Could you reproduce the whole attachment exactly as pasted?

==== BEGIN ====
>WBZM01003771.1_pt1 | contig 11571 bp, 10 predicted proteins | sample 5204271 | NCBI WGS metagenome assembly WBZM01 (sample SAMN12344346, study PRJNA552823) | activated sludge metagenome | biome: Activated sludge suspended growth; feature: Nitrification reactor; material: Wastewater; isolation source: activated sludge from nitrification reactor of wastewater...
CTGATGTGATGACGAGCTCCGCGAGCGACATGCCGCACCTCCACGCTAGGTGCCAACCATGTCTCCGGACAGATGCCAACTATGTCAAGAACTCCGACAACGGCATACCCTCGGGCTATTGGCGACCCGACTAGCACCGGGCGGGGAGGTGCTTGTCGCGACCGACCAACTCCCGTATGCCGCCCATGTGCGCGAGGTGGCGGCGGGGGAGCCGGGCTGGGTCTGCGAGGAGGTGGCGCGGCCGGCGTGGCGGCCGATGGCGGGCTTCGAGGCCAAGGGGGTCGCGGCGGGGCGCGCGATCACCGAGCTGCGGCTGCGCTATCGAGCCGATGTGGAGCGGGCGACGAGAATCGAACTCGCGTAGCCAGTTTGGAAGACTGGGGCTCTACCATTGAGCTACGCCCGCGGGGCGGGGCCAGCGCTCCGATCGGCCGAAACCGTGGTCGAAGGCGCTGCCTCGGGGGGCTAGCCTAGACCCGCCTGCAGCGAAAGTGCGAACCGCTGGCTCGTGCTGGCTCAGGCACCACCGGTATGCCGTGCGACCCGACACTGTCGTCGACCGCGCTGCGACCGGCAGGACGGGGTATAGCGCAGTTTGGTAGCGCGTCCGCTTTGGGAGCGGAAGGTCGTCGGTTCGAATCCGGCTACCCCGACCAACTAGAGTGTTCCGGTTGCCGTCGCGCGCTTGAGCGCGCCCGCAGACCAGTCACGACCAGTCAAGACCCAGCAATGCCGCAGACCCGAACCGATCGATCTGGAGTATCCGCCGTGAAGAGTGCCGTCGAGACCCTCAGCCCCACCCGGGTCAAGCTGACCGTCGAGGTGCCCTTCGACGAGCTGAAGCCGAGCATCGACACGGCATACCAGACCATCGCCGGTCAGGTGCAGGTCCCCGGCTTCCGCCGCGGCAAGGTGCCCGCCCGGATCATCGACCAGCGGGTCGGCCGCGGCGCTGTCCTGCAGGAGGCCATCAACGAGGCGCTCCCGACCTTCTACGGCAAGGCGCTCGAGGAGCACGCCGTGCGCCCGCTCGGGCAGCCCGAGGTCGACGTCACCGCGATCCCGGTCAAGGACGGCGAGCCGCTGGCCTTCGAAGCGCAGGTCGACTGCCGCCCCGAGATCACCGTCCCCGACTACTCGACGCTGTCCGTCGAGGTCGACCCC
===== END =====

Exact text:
>WBZM01003771.1_pt1 | contig 11571 bp, 10 predicted proteins | sample 5204271 | NCBI WGS metagenome assembly WBZM01 (sample SAMN12344346, study PRJNA552823) | activated sludge metagenome | biome: Activated sludge suspended growth; feature: Nitrification reactor; material: Wastewater; isolation source: activated sludge from nitrification reactor of wastewater...
CTGATGTGATGACGAGCTCCGCGAGCGACATGCCGCACCTCCACGCTAGGTGCCAACCATGTCTCCGGACAGATGCCAACTATGTCAAGAACTCCGACAACGGCATACCCTCGGGCTATTGGCGACCCGACTAGCACCGGGCGGGGAGGTGCTTGTCGCGACCGACCAACTCCCGTATGCCGCCCATGTGCGCGAGGTGGCGGCGGGGGAGCCGGGCTGGGTCTGCGAGGAGGTGGCGCGGCCGGCGTGGCGGCCGATGGCGGGCTTCGAGGCCAAGGGGGTCGCGGCGGGGCGCGCGATCACCGAGCTGCGGCTGCGCTATCGAGCCGATGTGGAGCGGGCGACGAGAATCGAACTCGCGTAGCCAGTTTGGAAGACTGGGGCTCTACCATTGAGCTACGCCCGCGGGGCGGGGCCAGCGCTCCGATCGGCCGAAACCGTGGTCGAAGGCGCTGCCTCGGGGGGCTAGCCTAGACCCGCCTGCAGCGAAAGTGCGAACCGCTGGCTCGTGCTGGCTCAGGCACCACCGGTATGCCGTGCGACCCGACACTGTCGTCGACCGCGCTGCGACCGGCAGGACGGGGTATAGCGCAGTTTGGTAGCGCGTCCGCTTTGGGAGCGGAAGGTCGTCGGTTCGAATCCGGCTACCCCGACCAACTAGAGTGTTCCGGTTGCCGTCGCGCGCTTGAGCGCGCCCGCAGACCAGTCACGACCAGTCAAGACCCAGCAATGCCGCAGACCCGAACCGATCGATCTGGAGTATCCGCCGTGAAGAGTGCCGTCGAGACCCTCAGCCCCACCCGGGTCAAGCTGACCGTCGAGGTGCCCTTCGACGAGCTGAAGCCGAGCATCGACACGGCATACCAGACCATCGCCGGTCAGGTGCAGGTCCCCGGCTTCCGCCGCGGCAAGGTGCCCGCCCGGATCATCGACCAGCGGGTCGGCCGCGGCGCTGTCCTGCAGGAGGCCATCAACGAGGCGCTCCCGACCTTCTACGGCAAGGCGCTCGAGGAGCACGCCGTGCGCCCGCTCGGGCAGCCCGAGGTCGACGTCACCGCGATCCCGGTCAAGGACGGCGAGCCGCTGGCCTTCGAAGCGCAGGTCGACTGCCGCCCCGAGATCACCGTCCCCGACTACTCGACGCTGTCCGTCGAGGTCGACCCC